Document:The Forde Report and the Labour Right

From Wikispooks
Jump to navigation Jump to search
Corbyn Shadow.jpg
Corbyn will always overshadow Starmer[1]
About a third of the mass membership that Corbyn brought into the Labour Party has now left. Starmer, having lied his way through his leadership election, has now positioned the party very squarely back as Blairite and Tory Lite. There is therefore a very real argument that the Forde Report simply does not matter.

Disclaimer (#3)Document.png blog post  by Craig Murray dated 24 July 2022
Subjects: Forde Report, New Labour, Antisemitism, Blairite, Jeremy Corbyn, Keir Starmer
Source: Craig Murray's blog (Link)

★ Start a Discussion about this document
The Forde Report and the Labour Right

Nobody can accuse the authors of the Forde Report of having a low opinion of themselves.[2] Its lofty tone reflects profound disdain for the views and actions of mere mortals, and it utters judgments with an air of deep profundity. This is amusing as it is banal in the extreme.

The Forde Report is, peculiarly, a Report into a Report. The Forde panel’s terms of reference were simply to discover who commissioned the "Leaked Report”, and why, who leaked the “Leaked Report”, and whether the “allegations” in the “Leaked Report” were true.[3]

Forde Scope.png

It is often the case in official, or at least officious, documents that a simple bit of terminology betrays the entire mindset. The “Leaked Report” discovered a great many things, all of which the Forde Report finds to be essentially, and in detail, true. Yet the findings of the “Leaked Report” are described right from the terms of reference and throughout in the Forde exercise as “allegations”, while the findings of the Forde Report are, of course, “findings”.

This is a form of dishonest declension: I make findings, you make allegations.

Forde pulls well over a hundred pages of linguistic tricks to try to hide his basic “finding”, that the “allegations” of the “Leaked Report” are both accurate and fairly and honestly reached. Yet he can’t quite obscure it. He continually bangs on about the authors of the “Leaked Report” being “young and inexperienced”, as though that somehow detracts from the fact they wrote the truth. Forde is left to rest upon the very shaky ground that their truth was only a “factional” truth, so somehow doesn’t count.

There is an extended section where Forde traces the history of the party apparatus, how Labour HQ staff came to be dominated by a self-perpetuating clique of Blairites, and how this resulted in their seeking to subvert Jeremy Corbyn after the latter’s election by the new mass membership franchise. This is all good and accurate.

Forde then attempts to maintain “balance” and treat all “factions” as equally authoritative and morally valid. That is the great failing of his report, and can be described in one sentence: Forde denies democracy.

At no stage does the Forde Report accept that Corbyn’s election by the mass membership gave him a democratic mandate that the paid HQ staff were obliged to follow. Rather Forde sees the HQ staff as guardians of a Blairite tradition that had an entirely equal right to determine events within the Labour Party, despite its leadership candidates being overwhelmingly rejected – several times – by the membership.

Forde’s entire report is undermined by this false equivalence – the notion that both “factions” were equally responsible for the problems, and deserved equal weight and consideration. This approach is well represented in this paragraph:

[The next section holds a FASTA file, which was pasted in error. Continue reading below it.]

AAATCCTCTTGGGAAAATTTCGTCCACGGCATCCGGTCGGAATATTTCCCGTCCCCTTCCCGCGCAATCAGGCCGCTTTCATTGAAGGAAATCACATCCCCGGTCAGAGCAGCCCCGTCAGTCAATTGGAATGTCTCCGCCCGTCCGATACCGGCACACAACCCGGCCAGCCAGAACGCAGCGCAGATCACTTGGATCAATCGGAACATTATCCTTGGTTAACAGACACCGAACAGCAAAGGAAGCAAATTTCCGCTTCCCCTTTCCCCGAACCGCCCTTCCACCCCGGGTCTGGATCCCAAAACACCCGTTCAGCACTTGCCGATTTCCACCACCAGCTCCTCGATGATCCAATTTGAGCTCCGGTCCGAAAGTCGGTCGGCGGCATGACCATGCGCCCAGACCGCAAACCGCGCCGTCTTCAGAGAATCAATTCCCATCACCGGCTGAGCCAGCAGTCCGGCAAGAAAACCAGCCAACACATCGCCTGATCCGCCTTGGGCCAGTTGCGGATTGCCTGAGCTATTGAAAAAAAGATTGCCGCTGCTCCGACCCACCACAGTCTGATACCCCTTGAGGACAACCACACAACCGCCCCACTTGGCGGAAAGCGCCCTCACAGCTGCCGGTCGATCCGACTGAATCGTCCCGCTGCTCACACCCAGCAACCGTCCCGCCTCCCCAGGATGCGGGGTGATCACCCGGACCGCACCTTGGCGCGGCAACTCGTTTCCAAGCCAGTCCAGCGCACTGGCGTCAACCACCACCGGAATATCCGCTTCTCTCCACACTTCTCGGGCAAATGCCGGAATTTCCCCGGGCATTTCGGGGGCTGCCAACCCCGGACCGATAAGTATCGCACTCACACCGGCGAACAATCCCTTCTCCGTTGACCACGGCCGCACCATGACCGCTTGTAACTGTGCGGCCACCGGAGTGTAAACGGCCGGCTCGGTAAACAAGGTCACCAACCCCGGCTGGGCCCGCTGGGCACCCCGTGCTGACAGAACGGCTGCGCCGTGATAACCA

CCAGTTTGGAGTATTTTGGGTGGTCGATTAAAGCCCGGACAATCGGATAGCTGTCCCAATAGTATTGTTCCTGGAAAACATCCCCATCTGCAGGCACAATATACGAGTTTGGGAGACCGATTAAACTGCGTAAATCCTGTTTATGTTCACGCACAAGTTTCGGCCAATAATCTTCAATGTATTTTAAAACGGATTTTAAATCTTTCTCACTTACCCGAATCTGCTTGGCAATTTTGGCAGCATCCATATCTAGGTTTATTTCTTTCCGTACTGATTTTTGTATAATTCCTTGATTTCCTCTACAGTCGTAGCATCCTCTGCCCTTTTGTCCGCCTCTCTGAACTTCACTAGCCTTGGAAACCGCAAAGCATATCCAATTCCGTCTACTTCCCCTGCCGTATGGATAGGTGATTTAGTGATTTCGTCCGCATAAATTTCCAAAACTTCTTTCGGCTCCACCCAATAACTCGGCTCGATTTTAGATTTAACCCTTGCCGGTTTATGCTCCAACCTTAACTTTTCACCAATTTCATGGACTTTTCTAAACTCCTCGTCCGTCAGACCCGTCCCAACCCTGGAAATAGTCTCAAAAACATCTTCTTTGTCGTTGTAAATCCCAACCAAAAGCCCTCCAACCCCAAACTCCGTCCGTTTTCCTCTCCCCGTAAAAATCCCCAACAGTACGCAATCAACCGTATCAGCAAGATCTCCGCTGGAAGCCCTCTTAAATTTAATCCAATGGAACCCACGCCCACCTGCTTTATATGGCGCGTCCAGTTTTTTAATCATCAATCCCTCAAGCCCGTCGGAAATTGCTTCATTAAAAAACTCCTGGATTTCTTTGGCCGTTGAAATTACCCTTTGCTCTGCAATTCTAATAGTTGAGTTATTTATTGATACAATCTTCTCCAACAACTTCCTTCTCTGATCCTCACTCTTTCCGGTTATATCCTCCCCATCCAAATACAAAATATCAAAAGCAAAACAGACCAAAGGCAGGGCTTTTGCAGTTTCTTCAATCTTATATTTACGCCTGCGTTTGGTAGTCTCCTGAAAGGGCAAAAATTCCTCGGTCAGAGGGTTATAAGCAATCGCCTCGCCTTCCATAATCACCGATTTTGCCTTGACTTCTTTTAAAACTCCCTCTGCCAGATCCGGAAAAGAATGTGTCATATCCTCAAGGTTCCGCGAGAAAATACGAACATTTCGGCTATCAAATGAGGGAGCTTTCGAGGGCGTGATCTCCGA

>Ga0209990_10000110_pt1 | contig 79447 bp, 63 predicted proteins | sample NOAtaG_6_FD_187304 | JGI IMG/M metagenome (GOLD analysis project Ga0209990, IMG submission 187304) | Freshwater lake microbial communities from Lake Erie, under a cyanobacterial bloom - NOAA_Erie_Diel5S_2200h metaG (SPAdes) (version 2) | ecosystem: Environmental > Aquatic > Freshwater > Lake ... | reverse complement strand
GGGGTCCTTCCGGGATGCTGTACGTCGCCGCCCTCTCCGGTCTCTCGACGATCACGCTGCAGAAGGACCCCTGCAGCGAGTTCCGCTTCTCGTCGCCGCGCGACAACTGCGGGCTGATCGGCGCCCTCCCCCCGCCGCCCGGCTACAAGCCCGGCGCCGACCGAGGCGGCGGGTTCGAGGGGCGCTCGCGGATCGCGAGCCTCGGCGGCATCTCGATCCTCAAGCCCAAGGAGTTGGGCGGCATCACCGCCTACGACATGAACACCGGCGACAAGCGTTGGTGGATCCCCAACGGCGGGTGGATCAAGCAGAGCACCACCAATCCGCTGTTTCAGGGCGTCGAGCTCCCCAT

Forde Factions.png

Forde throughout treats the Blairites’ attempts to cause Corbyn (LOTO = Leader of the Opposition) to fail as in some sense legitimate because they believed they were pursuing the Greater Good. Corbyn’s mandate from leadership elections is viewed by Forde only as one factor in a series of power balances; his view of the Labour Party is essentially anti-democratic.

It is worth noting that the Forde Report found unequivocally that the appalling evidence of the “Leaked Report” was entirely genuine and not presented unfairly out of context (though the Forde panel says the authors of the published messages should have been given a right of reply).

Forde RoR.png

It is worth reminding us – as Forde discreetly does not – what some of those messages actually said. Here are two senior members of Labour HQ staff hoping that Labour would lose Manchester Gorton to the Lib Dems:

27/02/2017, 16:53 – Patrick Heneghan: Just had discussion at strategy meeting We will meet Steve and Andy next Monday – we are looking at all 3 in May but select in Gorton within 4 weeks Katy will speak to you/Iain
27/02/2017, 16:53 – Patrick Heneghan: From Karie
27/02/2017, 16:54 – Patrick Heneghan: They didn’t include us in the discussion.
27/02/2017, 16:54 – Patrick Heneghan: Well let’s hope the lib dems can do it….113

Here are two senior members of Labour HQ staff hoping that Labour would decline in the opinion polls following a Corbyn speech pointing out that Western invasions in the Middle East cause terrorism at home:

Jo Greening 09:12: and I shall tell you why it is a peak and the polling was done after the Manchester attack so with a bit of luck this speech will show a clear polling decline and we shall all be able to point to how disgusting they truly are (now obviously we know it was never real – but that isn't the point in politics!)
Francis Grove-White 09:13: Yeah I’m sure that’s right
Francis Grove-White 09:16: My fears are that: a) the speech won’t go down as badly as it deserves to thanks to the large groundswell of ill-informed opposition to all western interventions. And b) they will use that poll to claim they were on course to win and then Manchester happened. And whether or not JC goes, lots of the membership will buy that argument. Like after the referendum when they distorted the polling and claimed we had overtaken the Tories before the “coup” happened